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Medical debts may hurt credit scores

A study conducted by Consumer Reports magazine found that 30 percent of Americans have at least $500 in outstanding medical bills. People in Texas who are struggling to pay medical debts might see their credit scores negatively impacted. Medical debt is handled differently than other outstanding debts when it comes to a person’s credit score. It is generally reported to credit agencies later than other debts because the healthcare provider does not do the reporting directly.

If the debt is unpaid long enough, the healthcare provider may send it to a collections agency to get it paid. The collections agency, after some efforts, will report the debt to a credit agency. Additionally, the major reporting agencies will not report medical debt to the credit bureaus until 180 days after it occurred. FICO 8, which is the most commonly used model for credit rating, does not consider medical debt balances of less than $100.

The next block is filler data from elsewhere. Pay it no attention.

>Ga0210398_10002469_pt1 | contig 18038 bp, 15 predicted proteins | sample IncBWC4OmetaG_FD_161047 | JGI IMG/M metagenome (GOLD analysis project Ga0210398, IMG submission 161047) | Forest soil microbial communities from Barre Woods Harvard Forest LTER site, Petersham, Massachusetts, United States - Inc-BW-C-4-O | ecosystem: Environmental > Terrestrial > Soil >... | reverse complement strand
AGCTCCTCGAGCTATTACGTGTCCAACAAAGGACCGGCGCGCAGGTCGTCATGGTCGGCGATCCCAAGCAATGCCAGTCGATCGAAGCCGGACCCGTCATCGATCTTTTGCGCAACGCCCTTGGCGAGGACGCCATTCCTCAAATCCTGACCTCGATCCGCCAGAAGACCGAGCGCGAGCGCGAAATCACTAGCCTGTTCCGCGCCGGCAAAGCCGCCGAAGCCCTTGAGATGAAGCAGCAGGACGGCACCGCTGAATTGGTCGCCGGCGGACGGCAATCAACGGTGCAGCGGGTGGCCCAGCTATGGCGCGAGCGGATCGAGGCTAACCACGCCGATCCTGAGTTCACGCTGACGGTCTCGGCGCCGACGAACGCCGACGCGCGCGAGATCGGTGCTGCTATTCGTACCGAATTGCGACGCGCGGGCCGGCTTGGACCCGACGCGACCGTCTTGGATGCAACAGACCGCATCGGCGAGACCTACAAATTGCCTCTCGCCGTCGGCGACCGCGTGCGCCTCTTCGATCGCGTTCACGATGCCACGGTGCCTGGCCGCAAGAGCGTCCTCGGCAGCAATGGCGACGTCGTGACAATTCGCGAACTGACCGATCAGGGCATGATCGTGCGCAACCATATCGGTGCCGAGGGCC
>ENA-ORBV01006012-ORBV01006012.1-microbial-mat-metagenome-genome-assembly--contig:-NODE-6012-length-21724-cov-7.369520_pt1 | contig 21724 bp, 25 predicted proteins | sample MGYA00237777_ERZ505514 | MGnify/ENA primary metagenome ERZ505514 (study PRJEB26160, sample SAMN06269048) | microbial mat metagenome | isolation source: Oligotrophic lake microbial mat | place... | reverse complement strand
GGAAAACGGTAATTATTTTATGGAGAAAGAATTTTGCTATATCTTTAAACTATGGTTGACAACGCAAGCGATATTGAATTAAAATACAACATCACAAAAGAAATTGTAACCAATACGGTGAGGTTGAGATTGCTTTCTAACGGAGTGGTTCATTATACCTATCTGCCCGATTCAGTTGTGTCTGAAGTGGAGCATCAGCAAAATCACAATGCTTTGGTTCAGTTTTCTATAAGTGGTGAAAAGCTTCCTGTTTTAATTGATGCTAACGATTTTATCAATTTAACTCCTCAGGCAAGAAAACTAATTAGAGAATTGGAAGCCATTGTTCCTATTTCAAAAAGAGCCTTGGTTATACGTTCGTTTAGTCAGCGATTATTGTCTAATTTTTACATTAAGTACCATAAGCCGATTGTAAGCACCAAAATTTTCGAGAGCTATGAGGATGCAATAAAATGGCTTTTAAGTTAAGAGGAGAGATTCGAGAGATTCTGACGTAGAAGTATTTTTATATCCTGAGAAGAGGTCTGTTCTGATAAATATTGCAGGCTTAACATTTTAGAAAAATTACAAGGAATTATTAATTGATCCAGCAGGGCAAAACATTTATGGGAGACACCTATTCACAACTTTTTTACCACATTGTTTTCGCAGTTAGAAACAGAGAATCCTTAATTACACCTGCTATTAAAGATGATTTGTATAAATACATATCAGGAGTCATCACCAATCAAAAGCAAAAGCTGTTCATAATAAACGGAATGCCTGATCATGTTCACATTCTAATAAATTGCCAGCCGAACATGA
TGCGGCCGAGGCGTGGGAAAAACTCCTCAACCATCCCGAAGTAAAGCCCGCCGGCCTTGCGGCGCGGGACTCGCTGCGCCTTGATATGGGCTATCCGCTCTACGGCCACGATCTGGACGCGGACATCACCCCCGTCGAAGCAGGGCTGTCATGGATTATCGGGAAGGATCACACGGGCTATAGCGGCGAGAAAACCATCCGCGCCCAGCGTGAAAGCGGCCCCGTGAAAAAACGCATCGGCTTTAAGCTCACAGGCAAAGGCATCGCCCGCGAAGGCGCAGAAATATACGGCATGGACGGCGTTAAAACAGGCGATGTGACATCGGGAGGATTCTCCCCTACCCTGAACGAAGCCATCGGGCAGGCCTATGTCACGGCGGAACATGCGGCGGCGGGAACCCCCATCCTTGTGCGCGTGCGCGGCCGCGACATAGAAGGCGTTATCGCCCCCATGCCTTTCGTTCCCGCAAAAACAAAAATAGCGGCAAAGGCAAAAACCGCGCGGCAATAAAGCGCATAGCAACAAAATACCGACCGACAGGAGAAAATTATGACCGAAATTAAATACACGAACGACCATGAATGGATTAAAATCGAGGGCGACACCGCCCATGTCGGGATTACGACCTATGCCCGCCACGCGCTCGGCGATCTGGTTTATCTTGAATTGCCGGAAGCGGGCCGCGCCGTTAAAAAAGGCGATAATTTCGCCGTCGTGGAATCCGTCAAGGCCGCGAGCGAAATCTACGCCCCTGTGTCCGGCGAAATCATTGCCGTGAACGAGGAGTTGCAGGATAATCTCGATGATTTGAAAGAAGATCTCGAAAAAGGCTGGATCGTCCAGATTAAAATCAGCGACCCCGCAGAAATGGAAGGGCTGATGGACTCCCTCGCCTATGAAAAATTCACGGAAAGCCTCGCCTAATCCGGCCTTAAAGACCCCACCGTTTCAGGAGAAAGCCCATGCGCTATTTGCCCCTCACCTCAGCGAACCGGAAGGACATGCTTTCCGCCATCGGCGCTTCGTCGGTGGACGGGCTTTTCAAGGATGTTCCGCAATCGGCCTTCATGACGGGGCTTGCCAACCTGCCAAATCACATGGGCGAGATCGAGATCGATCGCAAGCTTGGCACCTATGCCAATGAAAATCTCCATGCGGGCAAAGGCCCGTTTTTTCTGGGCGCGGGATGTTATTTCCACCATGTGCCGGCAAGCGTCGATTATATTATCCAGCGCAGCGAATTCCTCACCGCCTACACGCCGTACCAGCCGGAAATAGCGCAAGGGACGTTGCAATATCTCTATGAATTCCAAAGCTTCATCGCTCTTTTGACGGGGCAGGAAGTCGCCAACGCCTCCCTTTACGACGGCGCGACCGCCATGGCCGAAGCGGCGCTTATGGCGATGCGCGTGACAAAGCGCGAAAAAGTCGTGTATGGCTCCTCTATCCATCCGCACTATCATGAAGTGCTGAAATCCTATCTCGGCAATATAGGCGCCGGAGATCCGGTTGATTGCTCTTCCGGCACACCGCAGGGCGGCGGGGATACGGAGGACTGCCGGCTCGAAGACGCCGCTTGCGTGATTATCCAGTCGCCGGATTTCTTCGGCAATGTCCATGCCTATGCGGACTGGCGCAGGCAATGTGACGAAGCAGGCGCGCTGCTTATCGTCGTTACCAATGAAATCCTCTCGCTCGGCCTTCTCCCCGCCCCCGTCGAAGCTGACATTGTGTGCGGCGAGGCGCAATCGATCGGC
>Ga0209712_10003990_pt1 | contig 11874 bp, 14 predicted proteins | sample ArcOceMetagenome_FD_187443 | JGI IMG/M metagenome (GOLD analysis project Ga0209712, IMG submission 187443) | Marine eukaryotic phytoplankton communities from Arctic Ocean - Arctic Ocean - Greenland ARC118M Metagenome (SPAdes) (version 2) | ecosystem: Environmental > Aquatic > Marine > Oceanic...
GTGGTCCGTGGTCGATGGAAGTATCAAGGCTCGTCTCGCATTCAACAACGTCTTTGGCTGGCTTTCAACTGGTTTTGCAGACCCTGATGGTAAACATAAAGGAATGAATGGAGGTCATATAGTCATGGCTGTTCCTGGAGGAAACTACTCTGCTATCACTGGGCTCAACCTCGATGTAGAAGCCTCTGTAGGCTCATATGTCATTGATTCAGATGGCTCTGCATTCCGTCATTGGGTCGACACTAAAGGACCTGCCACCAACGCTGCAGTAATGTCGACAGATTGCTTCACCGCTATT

There are some steps people can take to prevent medical bills from affecting their credit scores. It is important not to assume that the insurance provider will cover everything. The Explanation of Benefits provided by the insurance company will outline the limitations of a policy. Statements should be reviewed monthly and people should reach out to their insurers if they have concerns or questions.

It’s a good idea to ask the healthcare provider to provide an itemized bill. In situations where a person knows he or she cannot pay the bill, the doctor or hospital may be willing to work out a payment plan. An attorney might be able to help people reduce or eliminate their debts. In a Chapter 13 bankruptcy, the debtor submits a three or five-year repayment plan. An attorney might be able to help by negotiating with creditors or by drafting a bankruptcy petition for the client.


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